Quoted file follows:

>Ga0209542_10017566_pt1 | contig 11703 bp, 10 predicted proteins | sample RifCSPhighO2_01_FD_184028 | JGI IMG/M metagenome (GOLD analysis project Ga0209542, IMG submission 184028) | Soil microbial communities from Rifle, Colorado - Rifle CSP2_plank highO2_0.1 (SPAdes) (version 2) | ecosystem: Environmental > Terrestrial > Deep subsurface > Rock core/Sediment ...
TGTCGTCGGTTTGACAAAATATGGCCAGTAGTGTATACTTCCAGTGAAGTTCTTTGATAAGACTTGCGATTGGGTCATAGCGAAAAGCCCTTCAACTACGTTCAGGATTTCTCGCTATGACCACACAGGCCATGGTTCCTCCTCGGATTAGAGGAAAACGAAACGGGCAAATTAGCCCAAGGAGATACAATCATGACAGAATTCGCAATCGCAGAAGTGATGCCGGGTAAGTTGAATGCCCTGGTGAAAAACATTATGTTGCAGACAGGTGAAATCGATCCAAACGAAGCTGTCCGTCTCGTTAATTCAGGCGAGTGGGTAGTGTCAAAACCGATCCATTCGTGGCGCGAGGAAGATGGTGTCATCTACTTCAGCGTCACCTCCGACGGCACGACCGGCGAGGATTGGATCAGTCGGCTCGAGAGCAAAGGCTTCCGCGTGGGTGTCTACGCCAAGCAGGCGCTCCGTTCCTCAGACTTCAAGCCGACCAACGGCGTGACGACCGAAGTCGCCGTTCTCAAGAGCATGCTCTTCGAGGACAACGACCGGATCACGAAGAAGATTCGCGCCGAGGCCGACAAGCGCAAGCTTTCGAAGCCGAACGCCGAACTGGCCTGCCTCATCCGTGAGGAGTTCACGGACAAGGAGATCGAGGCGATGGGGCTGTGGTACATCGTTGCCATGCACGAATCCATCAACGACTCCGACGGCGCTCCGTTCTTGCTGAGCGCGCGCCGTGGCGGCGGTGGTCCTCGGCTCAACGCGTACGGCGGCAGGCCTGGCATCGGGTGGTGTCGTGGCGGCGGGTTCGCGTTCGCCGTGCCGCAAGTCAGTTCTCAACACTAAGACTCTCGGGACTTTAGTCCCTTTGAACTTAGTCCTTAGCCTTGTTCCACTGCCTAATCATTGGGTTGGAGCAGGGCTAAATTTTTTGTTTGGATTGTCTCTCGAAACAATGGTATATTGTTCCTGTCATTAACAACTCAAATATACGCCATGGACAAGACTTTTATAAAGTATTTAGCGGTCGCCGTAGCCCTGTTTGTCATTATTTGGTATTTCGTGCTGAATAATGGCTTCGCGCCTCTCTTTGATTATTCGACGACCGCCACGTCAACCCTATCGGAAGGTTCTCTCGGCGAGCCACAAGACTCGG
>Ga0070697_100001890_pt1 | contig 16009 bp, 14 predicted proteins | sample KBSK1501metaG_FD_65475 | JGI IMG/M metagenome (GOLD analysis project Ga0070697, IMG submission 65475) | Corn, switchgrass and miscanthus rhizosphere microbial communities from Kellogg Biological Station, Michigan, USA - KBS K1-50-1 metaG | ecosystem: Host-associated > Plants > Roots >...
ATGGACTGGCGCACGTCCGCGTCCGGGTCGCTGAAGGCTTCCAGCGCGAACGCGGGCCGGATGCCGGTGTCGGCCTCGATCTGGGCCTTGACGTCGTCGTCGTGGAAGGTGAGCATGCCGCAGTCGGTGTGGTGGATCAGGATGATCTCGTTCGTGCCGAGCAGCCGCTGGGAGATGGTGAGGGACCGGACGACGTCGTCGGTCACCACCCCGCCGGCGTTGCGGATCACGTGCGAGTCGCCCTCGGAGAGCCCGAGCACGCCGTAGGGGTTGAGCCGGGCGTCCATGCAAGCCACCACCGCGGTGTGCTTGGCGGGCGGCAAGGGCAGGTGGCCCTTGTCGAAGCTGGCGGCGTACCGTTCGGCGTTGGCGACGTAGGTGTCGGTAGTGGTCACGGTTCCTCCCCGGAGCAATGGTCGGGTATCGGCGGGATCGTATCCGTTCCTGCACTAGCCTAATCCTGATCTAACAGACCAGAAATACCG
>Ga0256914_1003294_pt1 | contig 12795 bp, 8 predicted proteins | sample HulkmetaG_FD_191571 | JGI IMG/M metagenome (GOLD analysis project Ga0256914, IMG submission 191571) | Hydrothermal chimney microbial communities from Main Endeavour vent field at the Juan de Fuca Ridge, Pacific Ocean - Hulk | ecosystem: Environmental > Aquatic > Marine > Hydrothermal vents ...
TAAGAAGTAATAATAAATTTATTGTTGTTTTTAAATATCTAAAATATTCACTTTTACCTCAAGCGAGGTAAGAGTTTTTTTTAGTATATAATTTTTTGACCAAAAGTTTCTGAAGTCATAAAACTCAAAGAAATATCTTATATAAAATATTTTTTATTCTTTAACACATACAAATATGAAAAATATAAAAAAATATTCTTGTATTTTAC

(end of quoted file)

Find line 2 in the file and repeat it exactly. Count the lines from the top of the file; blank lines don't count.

TGTCGTCGGTTTGACAAAATATGGCCAGTAGTGTATACTTCCAGTGAAGTTCTTTGATAAGACTTGCGATTGGGTCATAGCGAAAAGCCCTTCAACTACGTTCAGGATTTCTCGCTATGACCACACAGGCCATGGTTCCTCCTCGGATTAGAGGAAAACGAAACGGGCAAATTAGCCCAAGGAGATACAATCATGACAGAATTCGCAATCGCAGAAGTGATGCCGGGTAAGTTGAATGCCCTGGTGAAAAACATTATGTTGCAGACAGGTGAAATCGATCCAAACGAAGCTGTCCGTCTCGTTAATTCAGGCGAGTGGGTAGTGTCAAAACCGATCCATTCGTGGCGCGAGGAAGATGGTGTCATCTACTTCAGCGTCACCTCCGACGGCACGACCGGCGAGGATTGGATCAGTCGGCTCGAGAGCAAAGGCTTCCGCGTGGGTGTCTACGCCAAGCAGGCGCTCCGTTCCTCAGACTTCAAGCCGACCAACGGCGTGACGACCGAAGTCGCCGTTCTCAAGAGCATGCTCTTCGAGGACAACGACCGGATCACGAAGAAGATTCGCGCCGAGGCCGACAAGCGCAAGCTTTCGAAGCCGAACGCCGAACTGGCCTGCCTCATCCGTGAGGAGTTCACGGACAAGGAGATCGAGGCGATGGGGCTGTGGTACATCGTTGCCATGCACGAATCCATCAACGACTCCGACGGCGCTCCGTTCTTGCTGAGCGCGCGCCGTGGCGGCGGTGGTCCTCGGCTCAACGCGTACGGCGGCAGGCCTGGCATCGGGTGGTGTCGTGGCGGCGGGTTCGCGTTCGCCGTGCCGCAAGTCAGTTCTCAACACTAAGACTCTCGGGACTTTAGTCCCTTTGAACTTAGTCCTTAGCCTTGTTCCACTGCCTAATCATTGGGTTGGAGCAGGGCTAAATTTTTTGTTTGGATTGTCTCTCGAAACAATGGTATATTGTTCCTGTCATTAACAACTCAAATATACGCCATGGACAAGACTTTTATAAAGTATTTAGCGGTCGCCGTAGCCCTGTTTGTCATTATTTGGTATTTCGTGCTGAATAATGGCTTCGCGCCTCTCTTTGATTATTCGACGACCGCCACGTCAACCCTATCGGAAGGTTCTCTCGGCGAGCCACAAGACTCGG